Are You Being Silenced As A Special Needs Parent?

Mark Arnold by Mark Arnold Additional Needs

Mark Arnold

Mark Arnold

Mark heads up Urban Saints pioneering additional needs ministry programme and is co-founder of the ‘Additional Needs Alliance’, a learning and supp...

I don’t know about you, but I passionately believe in free speech.

I strongly feel that it is one of our most important rights, and it is one that I would willingly go to the barricades to defend, but when does discussion, debate, and even downright argument spill over into something much more sinister?

And what does this mean for those of us that campaign and stand up for the rights of some of the weakest in our community, including children with special needs who cannot speak up for themselves?

Maybe you have experienced this too, particularly recently, as it seems to be an increasing trend of our times for people who disagree with something or someone to refuse discussion and debate in favour of trying to silence the voice of the person they disagree with; to try to claim a position of authority which refuses to accept or engage with any other views than their own.

Those of you that are regular readers of my blog will know that I often include my autistic son, James, in what I write about.

His and our story continues to help many families who are on a journey a bit like ours, and overwhelmingly the comments we receive from readers are positive and encouraging.

We do, however, also get comments that are quite the opposite; that challenge not only what is written but my right to have an opinion or to write about it at all.

For example, some in the autistic community (but only a small minority, by no means all, most are wonderful), maintain that as a parent of an autistic child I have absolutely no right to share his, and our family’s, story.

People that have never met James, have never met our family, make assumptions about us as parents, decide whether we are actually autistic ourselves or not, and then pass harsh and unbending judgement about our lack of a right to share our story.

Now I have absolutely no problem at all with debate and discussion with people who disagree with me, that’s healthy and helps us all to learn from each other and to grow together, but to condemn someone to silence for having a different viewpoint to your own, based largely on unfounded assumptions and unfair prejudices, seems to take this over the line into what could be received as controlling and dangerously oppressive behaviour.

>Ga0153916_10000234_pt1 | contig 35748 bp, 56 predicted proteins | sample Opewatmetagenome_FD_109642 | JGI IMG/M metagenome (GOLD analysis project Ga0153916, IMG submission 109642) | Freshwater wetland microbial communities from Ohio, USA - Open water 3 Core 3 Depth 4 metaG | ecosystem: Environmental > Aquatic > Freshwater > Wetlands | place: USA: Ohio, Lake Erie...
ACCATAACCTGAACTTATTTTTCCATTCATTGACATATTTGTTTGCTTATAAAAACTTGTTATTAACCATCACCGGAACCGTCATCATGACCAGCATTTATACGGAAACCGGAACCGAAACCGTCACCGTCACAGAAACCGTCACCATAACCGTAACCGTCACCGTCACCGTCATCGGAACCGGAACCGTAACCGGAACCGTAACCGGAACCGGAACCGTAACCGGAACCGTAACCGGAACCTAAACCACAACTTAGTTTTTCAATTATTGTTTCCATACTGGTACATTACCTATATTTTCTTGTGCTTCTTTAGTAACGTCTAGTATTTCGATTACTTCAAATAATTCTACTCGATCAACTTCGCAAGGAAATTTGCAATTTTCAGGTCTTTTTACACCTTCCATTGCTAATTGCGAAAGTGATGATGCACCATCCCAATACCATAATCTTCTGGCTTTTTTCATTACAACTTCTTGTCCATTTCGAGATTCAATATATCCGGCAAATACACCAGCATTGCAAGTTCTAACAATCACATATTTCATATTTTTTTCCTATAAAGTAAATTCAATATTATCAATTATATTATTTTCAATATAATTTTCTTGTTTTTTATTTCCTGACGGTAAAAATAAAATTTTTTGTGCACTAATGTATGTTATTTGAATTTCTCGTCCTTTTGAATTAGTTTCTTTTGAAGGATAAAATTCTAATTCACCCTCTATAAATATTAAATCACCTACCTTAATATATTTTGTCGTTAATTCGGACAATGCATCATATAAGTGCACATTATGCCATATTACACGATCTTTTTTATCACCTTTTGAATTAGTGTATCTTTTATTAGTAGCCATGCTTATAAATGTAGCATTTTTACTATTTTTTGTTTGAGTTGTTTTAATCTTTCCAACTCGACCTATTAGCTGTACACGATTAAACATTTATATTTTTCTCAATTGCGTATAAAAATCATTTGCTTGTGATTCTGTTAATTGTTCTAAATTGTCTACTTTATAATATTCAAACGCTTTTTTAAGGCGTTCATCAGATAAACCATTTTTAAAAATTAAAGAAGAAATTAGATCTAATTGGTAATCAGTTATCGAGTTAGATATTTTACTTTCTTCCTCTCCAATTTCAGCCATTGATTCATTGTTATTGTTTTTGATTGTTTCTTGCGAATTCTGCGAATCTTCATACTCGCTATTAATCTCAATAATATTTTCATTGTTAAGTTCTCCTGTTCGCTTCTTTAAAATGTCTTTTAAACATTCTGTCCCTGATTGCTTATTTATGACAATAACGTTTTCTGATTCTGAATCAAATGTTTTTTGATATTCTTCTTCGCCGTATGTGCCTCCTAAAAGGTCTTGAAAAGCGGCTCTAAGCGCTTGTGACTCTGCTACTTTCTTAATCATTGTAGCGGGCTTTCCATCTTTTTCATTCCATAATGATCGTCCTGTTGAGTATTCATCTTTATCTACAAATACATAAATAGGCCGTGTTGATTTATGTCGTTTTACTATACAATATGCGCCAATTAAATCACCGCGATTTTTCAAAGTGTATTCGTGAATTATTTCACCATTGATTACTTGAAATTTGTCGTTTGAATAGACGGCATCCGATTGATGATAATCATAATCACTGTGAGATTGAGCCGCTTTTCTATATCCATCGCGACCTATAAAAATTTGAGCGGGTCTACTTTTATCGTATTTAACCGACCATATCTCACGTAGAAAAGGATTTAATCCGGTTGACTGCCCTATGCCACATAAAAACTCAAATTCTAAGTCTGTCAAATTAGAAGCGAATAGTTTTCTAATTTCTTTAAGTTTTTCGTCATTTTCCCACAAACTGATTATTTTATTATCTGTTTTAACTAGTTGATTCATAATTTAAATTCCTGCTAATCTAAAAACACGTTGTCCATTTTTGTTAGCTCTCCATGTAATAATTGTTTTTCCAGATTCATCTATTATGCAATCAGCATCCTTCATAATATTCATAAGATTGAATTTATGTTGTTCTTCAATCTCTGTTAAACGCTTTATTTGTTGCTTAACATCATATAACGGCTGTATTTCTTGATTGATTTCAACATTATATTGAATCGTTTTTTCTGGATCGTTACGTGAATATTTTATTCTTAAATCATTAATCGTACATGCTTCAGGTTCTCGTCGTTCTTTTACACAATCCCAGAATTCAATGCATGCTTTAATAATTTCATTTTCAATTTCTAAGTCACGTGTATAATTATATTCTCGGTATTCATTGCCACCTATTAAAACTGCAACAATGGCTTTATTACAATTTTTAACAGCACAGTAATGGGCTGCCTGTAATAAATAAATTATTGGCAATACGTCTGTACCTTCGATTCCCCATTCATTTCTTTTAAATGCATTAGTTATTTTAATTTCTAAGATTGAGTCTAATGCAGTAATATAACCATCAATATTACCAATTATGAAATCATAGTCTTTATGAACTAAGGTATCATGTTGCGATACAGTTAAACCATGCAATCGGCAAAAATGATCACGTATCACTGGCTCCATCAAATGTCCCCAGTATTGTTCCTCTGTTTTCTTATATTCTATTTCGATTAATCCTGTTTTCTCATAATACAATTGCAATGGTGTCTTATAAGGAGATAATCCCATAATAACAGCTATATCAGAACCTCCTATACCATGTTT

We’ve seen examples in the fairly recent past both from around the world and more locally where the crushing of free speech and the promotion of a single approved ideology that has to be accepted by all has led to terrible oppression and horrendous consequences for anyone with a different viewpoint, especially free-thinking liberal minded people.

Maybe you have experienced this kind of silencing yourself?

Maybe you have been told what you must believe, or what you must say or not say? Maybe that has been by people in the disability community, or by professionals, or by other parents, or by family or friends? Maybe you have been able to stand your ground, or perhaps you’ve found it to be just too hard and have given in?

If that is you, remember that you do not stand alone, you do not fight alone, your voice matters as much as anyone else’s and it deserves and needs to be heard. There are many of us that are right there with you.

So, I’ll keep on speaking out, keep on standing up for those I feel called to stand up for, and will respond to the hatred with kindness, to the anger with compassion, to the oppressors with forgiveness. I encourage you all to do the same, let’s all stand together in love…


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